Based on statements by General Rose’s aid, Major Robert Bellinger, the Carroll, Iowa, Times Herald reported “Bellinger and other officers and men in the armored car made a dash for freedom and escaped, making their way to headquarters hours later.”
In addition to the Combat Medical Badge, George received a Bronze Star and the European Theater Campaign Medal, with a battle star. Of the Bronze Star, an Iowa newspaper reported in 1945, “Captain Anstey . . . braved heavy enemy artillery, mortar, small arms and automatic weapon fire to care for and evacuate the wounded.”
George returned home to Catherine and a baby son and began an OB-GYN residency in St. Louis. Over the course of fifty years, he and Catherine raised four sons and one daughter, and Dr. Anstey maintained a successful medical practice delivering babies numbering in thousands. In 1970, he was elected president and chief of the Missouri Baptist Hospital medical staff. In 1975, he was certified as a fellow of the American College of Obstetricians and Gynecologists. 
But late in his retirement, Alzheimer’s disease dealt him a hard blow. Alzheimer’s disease, like a soul-sucking dementor in the Harry Potter books, robbed him of a brilliant mind, leaving him without the personal dignity of dressing or bathing himself. 
Alzheimer’s is a thief, but not a back-alley stick-up artist operating in the shadows. It’s an embezzler—taking only a little at first—but cold and patient as it accumulates rogue proteins to form Beta-amyloid plaque in the brain. 
When he couldn’t remember the combination to his locker at the golf club, it became difficult to discount other symptoms as mere age-related memory loss. He had used the same simple combination—0-0-0—for twenty years.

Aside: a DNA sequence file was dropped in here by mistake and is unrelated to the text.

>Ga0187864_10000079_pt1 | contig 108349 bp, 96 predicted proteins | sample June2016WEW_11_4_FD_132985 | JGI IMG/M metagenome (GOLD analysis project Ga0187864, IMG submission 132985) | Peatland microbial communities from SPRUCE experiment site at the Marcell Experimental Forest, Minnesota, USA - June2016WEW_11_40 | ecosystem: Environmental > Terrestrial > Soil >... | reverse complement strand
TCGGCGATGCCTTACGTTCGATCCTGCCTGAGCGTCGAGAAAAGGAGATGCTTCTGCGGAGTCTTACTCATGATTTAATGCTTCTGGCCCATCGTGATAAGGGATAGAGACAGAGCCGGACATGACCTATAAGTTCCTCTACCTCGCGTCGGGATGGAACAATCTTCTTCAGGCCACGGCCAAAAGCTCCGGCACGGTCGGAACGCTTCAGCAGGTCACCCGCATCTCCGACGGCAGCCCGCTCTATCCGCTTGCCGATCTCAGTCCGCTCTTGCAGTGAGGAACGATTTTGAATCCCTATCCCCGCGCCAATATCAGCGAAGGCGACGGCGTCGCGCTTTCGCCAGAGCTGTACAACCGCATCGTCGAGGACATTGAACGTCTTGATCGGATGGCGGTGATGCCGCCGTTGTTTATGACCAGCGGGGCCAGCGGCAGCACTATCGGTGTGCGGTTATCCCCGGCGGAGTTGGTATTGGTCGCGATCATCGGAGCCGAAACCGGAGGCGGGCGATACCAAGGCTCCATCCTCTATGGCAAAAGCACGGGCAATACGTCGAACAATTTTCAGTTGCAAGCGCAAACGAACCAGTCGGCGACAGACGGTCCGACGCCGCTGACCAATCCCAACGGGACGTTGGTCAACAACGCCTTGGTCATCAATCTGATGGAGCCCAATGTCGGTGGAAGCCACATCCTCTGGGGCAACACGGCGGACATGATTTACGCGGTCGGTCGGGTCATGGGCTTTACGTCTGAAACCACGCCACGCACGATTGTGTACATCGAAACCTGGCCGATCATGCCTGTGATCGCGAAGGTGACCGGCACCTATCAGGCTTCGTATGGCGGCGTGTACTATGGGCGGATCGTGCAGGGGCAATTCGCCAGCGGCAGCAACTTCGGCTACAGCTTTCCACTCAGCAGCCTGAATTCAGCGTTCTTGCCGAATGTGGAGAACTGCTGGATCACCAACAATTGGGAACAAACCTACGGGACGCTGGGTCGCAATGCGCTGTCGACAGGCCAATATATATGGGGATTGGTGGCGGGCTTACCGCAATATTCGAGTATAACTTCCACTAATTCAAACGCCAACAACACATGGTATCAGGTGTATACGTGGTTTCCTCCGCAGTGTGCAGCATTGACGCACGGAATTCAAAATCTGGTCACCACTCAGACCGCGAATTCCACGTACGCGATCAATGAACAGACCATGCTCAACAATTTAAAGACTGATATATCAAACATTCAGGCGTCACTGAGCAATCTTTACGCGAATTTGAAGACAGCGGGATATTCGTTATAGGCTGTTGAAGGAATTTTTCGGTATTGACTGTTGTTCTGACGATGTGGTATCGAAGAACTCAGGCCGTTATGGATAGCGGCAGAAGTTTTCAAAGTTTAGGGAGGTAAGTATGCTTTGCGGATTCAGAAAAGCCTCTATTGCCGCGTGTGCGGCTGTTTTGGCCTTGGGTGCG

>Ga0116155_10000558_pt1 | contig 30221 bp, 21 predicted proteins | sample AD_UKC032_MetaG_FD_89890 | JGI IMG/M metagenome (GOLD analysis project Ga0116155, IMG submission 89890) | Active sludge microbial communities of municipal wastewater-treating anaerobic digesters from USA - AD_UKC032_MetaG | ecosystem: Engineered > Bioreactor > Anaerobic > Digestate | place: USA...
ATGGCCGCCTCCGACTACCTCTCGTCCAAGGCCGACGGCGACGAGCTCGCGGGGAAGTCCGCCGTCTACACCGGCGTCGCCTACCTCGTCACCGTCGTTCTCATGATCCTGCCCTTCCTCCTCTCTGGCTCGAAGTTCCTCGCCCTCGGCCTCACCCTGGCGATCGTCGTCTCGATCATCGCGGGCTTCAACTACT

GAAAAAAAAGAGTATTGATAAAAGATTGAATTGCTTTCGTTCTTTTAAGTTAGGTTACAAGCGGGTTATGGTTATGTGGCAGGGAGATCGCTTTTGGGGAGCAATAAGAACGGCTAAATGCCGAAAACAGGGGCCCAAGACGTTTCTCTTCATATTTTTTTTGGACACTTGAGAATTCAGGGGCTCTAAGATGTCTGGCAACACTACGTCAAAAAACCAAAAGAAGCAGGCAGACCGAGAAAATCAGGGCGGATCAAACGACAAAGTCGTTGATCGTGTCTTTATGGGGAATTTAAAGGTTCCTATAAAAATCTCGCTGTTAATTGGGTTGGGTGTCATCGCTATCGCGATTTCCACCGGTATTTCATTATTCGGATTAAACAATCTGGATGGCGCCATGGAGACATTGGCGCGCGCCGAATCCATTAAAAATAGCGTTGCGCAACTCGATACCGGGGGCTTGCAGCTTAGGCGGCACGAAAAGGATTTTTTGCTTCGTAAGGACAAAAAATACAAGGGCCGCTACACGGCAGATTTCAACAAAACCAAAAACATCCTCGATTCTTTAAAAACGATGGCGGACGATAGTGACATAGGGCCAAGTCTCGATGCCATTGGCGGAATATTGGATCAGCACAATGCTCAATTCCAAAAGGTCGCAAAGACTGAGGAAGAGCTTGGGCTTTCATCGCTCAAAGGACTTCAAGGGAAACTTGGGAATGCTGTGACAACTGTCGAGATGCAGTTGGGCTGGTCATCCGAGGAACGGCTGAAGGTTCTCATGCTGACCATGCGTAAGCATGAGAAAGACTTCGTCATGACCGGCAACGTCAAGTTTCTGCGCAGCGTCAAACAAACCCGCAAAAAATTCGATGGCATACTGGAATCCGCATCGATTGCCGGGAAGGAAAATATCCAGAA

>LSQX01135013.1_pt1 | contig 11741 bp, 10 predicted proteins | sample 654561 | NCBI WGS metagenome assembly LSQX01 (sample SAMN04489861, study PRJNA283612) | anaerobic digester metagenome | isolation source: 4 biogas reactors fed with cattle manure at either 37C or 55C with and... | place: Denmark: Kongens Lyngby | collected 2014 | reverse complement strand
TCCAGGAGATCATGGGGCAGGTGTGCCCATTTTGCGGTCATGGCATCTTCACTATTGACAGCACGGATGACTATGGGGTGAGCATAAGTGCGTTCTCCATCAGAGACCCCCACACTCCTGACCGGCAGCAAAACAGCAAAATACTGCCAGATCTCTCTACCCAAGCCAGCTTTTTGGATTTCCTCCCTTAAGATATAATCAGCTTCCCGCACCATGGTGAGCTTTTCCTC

He began repeating an incident from his childhood, over and over. “You know, a horse fell on me and left me paralyzed for the summer . . ..” 
As the disease progressed, relatives became unrecognizable to him. At a birthday party for his great grandson, he nudged me and nodded toward his oldest son. “See that bird over there—I think we’re related to him.” Perverse humor became a defense mechanism as family members repeated the story and laughed.
Humor also helped when embarrassing occurrences tried the patience of family caregivers. One day when Catherine was upstairs, George answered a phone call from a life-long friend. George told her there were rough-looking strangers in the house playing cards. Believing the fantasy to be true, the friend called the police, who showed up at the house, to the surprise and embarrassment of Catherine. It was as if he had become Elwood P. Dowd from the movie Harvey.
Occasionally technology produced lucid intervals that we clung to as signs of improvement. Using Google Earth on a laptop, I zoomed to the main street of his hometown. The images jump-started him to reality. He spoke with clarity of the businesses that had occupied the buildings, and the location of his home and neighbors. And on short road trips, with the car radio tuned to a 1940s station, he would smile and sing along with Bing Crosby or the Dorsey brothers. But these were short-lived miracles.
Eventually, most of his conversations replayed scenes from days past, with imaginary relatives. He often mistook his wife for his sister, who had died years before. 
Still, from the legacy of his well-lived life, blessings occurred. Of the thousands of babies Dr. Anstey delivered, one became a priest, who, fittingly, presided at his funeral. To an overflow audience, Father Brown proclaimed, “Dr. Anstey delivered me into to this world, and now I get to deliver him into the next.” 
In the end we triumph, understanding that the memory stolen by the disease can’t erase the memories he left behind. I never met a more honorable man.